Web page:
FROM EAST TO WEST. 1-Return to Community Life. On their return to Chefoo, the Marists felt like people who have left behind a world of phantasms and worries, and entered into the joy of the hearth, so longed for during the captivity. With the sea breezes, the well known coast-line, the brotherly life and the reopening of the school classes, they breathed again as if they had come to a new life. It was the time of the Chinese New Year, and after the winter holidays, they felt the excitement of the school life. However these were partly only hopes, like spring flowers turned wane by the communist frost. Let us accompany our hero in his disillusionments.
Entering the Chefoo community of seven religious, the Superior, Brother Philip, found a community broken up by the ruling regime. The Brothers were there, but what they had suffered was beyond understanding. Brother Philip showed great tact in dealing with the situation. He proposed to all those who were there and those who had recently come out of the course in the university, a three-day retreat to repair the inevitable negligence and resume regular observance. And he added: “We all know what the Communist auto-accusation means. We have made it. I believe it convenient that we make another one with different sentiments… before our confreres, that with this act of humility we may begin a new religious life.”
The Chapter of Faults of all the Brothers gathered there was held on the first day of the spiritual exercises. The Superior of Chefoo, Brother Philip Wu, was the first one to make a confession of his faults. This example was followed by Brother Josaphat, director-superior of Wei Hai Wei College and community. When Joche Albert’s turn came, he fell on his knees, and he started his accusation, his voice failed him and he burst into tears; so abundant were his tears and sighs that he was unable to proffer a single sentence. Brother Superior consoled him with paternal affection, while all the confreres were greatly impressed. He asked him to stand and requested the others to proceed with their own accusations. When Brother Albert had gotten control of himself, he made his accusation after all the others. (Philip Wu).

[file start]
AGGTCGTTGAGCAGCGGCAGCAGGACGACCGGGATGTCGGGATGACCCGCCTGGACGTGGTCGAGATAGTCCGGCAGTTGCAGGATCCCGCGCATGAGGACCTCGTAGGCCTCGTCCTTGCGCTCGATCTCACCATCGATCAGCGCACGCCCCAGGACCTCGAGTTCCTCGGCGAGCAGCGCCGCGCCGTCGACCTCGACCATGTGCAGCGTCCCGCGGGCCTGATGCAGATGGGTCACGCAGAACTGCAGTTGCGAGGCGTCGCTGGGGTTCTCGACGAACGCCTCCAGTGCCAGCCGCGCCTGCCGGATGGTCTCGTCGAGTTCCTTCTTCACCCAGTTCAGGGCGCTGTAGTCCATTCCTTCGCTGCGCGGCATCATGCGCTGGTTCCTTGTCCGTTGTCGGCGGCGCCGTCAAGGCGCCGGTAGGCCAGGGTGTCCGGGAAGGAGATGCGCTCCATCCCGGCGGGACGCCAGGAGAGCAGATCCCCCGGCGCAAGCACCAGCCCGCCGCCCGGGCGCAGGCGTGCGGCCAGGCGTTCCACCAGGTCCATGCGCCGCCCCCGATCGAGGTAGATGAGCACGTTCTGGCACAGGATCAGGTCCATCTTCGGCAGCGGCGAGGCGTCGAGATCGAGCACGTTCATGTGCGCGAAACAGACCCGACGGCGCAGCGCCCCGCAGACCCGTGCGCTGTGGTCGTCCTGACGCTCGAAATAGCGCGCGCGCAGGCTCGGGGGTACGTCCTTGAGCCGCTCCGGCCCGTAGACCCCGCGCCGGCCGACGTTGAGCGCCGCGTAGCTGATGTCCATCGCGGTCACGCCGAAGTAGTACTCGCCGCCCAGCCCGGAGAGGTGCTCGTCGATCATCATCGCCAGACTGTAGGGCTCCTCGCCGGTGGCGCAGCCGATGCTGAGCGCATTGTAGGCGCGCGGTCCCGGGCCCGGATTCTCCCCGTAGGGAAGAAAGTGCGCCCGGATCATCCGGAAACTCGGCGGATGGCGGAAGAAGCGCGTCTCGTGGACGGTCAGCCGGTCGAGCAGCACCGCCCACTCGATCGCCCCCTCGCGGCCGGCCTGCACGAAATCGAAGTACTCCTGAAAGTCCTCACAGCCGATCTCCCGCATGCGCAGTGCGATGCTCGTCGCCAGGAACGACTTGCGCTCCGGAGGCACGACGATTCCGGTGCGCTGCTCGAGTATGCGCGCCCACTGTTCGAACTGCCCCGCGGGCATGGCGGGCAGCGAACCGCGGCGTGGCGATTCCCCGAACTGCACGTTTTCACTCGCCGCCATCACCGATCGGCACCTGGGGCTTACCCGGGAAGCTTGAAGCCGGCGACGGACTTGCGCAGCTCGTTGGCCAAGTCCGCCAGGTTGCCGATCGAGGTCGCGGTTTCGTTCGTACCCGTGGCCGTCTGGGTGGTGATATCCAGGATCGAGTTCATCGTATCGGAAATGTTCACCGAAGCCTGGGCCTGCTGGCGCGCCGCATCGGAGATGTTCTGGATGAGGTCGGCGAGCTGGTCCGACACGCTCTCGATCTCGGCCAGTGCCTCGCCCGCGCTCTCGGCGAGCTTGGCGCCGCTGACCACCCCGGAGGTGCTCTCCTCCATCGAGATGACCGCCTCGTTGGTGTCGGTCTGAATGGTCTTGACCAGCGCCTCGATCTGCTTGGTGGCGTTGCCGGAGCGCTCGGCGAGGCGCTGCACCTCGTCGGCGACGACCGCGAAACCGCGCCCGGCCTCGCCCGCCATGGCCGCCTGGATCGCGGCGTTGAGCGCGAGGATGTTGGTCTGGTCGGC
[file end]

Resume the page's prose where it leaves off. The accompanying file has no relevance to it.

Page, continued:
Under the Red regime the Chinese New Year celebration was to be discontinued. Already before the Regime became master of the republic, the school holidays of the New Year were curtailed because the nation was to be transformed forcibly; and in the head of the mentors, systems were boiling that were opposed to the “imperialistic ostracism of times gone by”. One was to remove from the class-rooms religious teaching and its influence; and if the Marists were working in Chefoo, the management did not belong to them. The teaching and management had already been snatched away from them. But as the Marist were by now familiar with suffering, they could now stomach anything.
If in Yen Tai the outcome looked abominable, in Wei Hai Wei it had knocked the bottom. Shortly after the end of the university course and having had a little rest in Yen Tai, the superior of the “Stella Maris” School in that port-city returned to his desolate community. The older students organized a series of purely Soviet events against him: during the school assembly they flogged their director in a most vile and cruel way; they did not forget the customary speeches and shouts of “He must die!” They then dressed him in a most infamous sanbenito, throwing on his head a huge hat and a show bill with the so called crimes on his back; thus vilified and abused, he was paraded through the mains streets of the town in the midst of an infernal hullabaloo. As a concluding gesture, he was thrown out of his own school and he was peremptorily and promptly forced to become a hawker trudging along the streets in order to earn his daily meagre pittance through the peddling of his wares and other trifles. And he still wrote to his Provincial: “I am happy to be treated like Our Lord Jesus Christ, being scourged and paraded through the streets of Jerusalem.”